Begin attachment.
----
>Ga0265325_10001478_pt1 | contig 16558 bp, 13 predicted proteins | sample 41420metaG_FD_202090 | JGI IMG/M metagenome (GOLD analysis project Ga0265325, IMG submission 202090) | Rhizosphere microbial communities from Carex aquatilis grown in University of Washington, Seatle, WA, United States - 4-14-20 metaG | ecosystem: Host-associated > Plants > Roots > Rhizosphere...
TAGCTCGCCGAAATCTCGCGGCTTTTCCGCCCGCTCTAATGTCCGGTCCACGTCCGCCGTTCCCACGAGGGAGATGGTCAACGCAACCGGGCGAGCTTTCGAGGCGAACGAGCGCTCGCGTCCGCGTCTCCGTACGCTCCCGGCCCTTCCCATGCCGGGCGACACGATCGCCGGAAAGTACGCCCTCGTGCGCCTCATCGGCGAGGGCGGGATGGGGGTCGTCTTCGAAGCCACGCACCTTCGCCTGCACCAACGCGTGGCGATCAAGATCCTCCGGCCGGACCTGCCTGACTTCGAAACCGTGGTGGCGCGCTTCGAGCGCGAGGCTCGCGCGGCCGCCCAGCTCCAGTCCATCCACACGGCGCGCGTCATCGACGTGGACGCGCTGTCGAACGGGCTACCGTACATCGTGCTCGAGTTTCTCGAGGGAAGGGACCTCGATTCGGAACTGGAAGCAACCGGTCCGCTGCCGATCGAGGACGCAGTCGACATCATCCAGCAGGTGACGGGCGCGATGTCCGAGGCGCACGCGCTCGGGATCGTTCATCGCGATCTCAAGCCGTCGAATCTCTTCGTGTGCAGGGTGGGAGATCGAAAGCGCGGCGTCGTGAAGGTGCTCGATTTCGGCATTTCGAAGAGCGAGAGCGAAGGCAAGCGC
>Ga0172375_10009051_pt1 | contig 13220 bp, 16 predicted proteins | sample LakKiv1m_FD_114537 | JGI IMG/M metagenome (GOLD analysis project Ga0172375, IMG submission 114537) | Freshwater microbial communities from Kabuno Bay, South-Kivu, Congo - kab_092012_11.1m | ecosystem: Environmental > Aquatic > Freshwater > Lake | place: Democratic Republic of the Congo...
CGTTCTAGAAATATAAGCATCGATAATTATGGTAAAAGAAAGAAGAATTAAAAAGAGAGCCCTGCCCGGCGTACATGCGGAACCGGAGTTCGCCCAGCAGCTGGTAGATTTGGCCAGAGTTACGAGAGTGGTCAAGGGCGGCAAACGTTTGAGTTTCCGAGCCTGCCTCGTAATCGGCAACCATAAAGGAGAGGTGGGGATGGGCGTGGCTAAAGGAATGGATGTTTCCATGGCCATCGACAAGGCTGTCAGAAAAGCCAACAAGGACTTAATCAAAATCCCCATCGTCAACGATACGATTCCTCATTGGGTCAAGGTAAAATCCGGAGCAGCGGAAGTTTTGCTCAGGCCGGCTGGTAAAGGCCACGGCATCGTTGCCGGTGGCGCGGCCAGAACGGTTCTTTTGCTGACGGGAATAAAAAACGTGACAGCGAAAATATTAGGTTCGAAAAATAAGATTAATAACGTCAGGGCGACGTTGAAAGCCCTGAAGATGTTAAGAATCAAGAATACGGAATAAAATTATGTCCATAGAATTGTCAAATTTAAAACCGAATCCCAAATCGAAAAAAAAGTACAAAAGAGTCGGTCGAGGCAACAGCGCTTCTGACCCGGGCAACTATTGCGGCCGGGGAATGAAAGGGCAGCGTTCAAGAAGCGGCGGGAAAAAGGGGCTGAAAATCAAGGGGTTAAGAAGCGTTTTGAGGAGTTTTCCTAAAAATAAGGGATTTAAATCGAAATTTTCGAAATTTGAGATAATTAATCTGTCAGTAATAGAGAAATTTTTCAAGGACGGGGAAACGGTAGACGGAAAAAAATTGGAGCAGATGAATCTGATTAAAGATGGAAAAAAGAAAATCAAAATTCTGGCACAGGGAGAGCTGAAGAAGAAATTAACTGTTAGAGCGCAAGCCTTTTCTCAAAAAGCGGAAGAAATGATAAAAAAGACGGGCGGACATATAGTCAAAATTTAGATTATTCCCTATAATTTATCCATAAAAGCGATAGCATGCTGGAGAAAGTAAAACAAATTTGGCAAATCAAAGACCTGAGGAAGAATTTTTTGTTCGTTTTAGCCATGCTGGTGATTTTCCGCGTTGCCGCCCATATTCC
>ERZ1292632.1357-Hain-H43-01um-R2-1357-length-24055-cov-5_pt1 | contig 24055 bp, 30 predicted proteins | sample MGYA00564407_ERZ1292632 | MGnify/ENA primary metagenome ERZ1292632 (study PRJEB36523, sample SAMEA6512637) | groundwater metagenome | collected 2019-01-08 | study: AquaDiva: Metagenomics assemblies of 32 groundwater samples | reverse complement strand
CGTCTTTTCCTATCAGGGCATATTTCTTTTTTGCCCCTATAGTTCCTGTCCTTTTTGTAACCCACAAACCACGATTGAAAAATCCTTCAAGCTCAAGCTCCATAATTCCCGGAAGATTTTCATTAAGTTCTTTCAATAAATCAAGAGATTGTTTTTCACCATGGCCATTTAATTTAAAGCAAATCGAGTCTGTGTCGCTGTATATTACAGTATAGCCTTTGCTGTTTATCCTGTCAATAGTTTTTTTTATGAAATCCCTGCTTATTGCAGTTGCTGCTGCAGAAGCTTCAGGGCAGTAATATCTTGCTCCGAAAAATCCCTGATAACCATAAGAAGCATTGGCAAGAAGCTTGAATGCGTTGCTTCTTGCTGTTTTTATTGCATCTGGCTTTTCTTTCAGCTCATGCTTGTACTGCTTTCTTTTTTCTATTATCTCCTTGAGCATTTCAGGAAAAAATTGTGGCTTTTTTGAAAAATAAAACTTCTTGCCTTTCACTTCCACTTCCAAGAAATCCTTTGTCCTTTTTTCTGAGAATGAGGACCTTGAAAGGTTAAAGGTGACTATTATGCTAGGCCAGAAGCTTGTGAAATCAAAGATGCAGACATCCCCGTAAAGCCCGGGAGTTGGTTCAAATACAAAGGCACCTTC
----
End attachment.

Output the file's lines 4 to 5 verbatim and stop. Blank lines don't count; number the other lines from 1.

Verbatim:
CGTTCTAGAAATATAAGCATCGATAATTATGGTAAAAGAAAGAAGAATTAAAAAGAGAGCCCTGCCCGGCGTACATGCGGAACCGGAGTTCGCCCAGCAGCTGGTAGATTTGGCCAGAGTTACGAGAGTGGTCAAGGGCGGCAAACGTTTGAGTTTCCGAGCCTGCCTCGTAATCGGCAACCATAAAGGAGAGGTGGGGATGGGCGTGGCTAAAGGAATGGATGTTTCCATGGCCATCGACAAGGCTGTCAGAAAAGCCAACAAGGACTTAATCAAAATCCCCATCGTCAACGATACGATTCCTCATTGGGTCAAGGTAAAATCCGGAGCAGCGGAAGTTTTGCTCAGGCCGGCTGGTAAAGGCCACGGCATCGTTGCCGGTGGCGCGGCCAGAACGGTTCTTTTGCTGACGGGAATAAAAAACGTGACAGCGAAAATATTAGGTTCGAAAAATAAGATTAATAACGTCAGGGCGACGTTGAAAGCCCTGAAGATGTTAAGAATCAAGAATACGGAATAAAATTATGTCCATAGAATTGTCAAATTTAAAACCGAATCCCAAATCGAAAAAAAAGTACAAAAGAGTCGGTCGAGGCAACAGCGCTTCTGACCCGGGCAACTATTGCGGCCGGGGAATGAAAGGGCAGCGTTCAAGAAGCGGCGGGAAAAAGGGGCTGAAAATCAAGGGGTTAAGAAGCGTTTTGAGGAGTTTTCCTAAAAATAAGGGATTTAAATCGAAATTTTCGAAATTTGAGATAATTAATCTGTCAGTAATAGAGAAATTTTTCAAGGACGGGGAAACGGTAGACGGAAAAAAATTGGAGCAGATGAATCTGATTAAAGATGGAAAAAAGAAAATCAAAATTCTGGCACAGGGAGAGCTGAAGAAGAAATTAACTGTTAGAGCGCAAGCCTTTTCTCAAAAAGCGGAAGAAATGATAAAAAAGACGGGCGGACATATAGTCAAAATTTAGATTATTCCCTATAATTTATCCATAAAAGCGATAGCATGCTGGAGAAAGTAAAACAAATTTGGCAAATCAAAGACCTGAGGAAGAATTTTTTGTTCGTTTTAGCCATGCTGGTGATTTTCCGCGTTGCCGCCCATATTCC
>ERZ1292632.1357-Hain-H43-01um-R2-1357-length-24055-cov-5_pt1 | contig 24055 bp, 30 predicted proteins | sample MGYA00564407_ERZ1292632 | MGnify/ENA primary metagenome ERZ1292632 (study PRJEB36523, sample SAMEA6512637) | groundwater metagenome | collected 2019-01-08 | study: AquaDiva: Metagenomics assemblies of 32 groundwater samples | reverse complement strand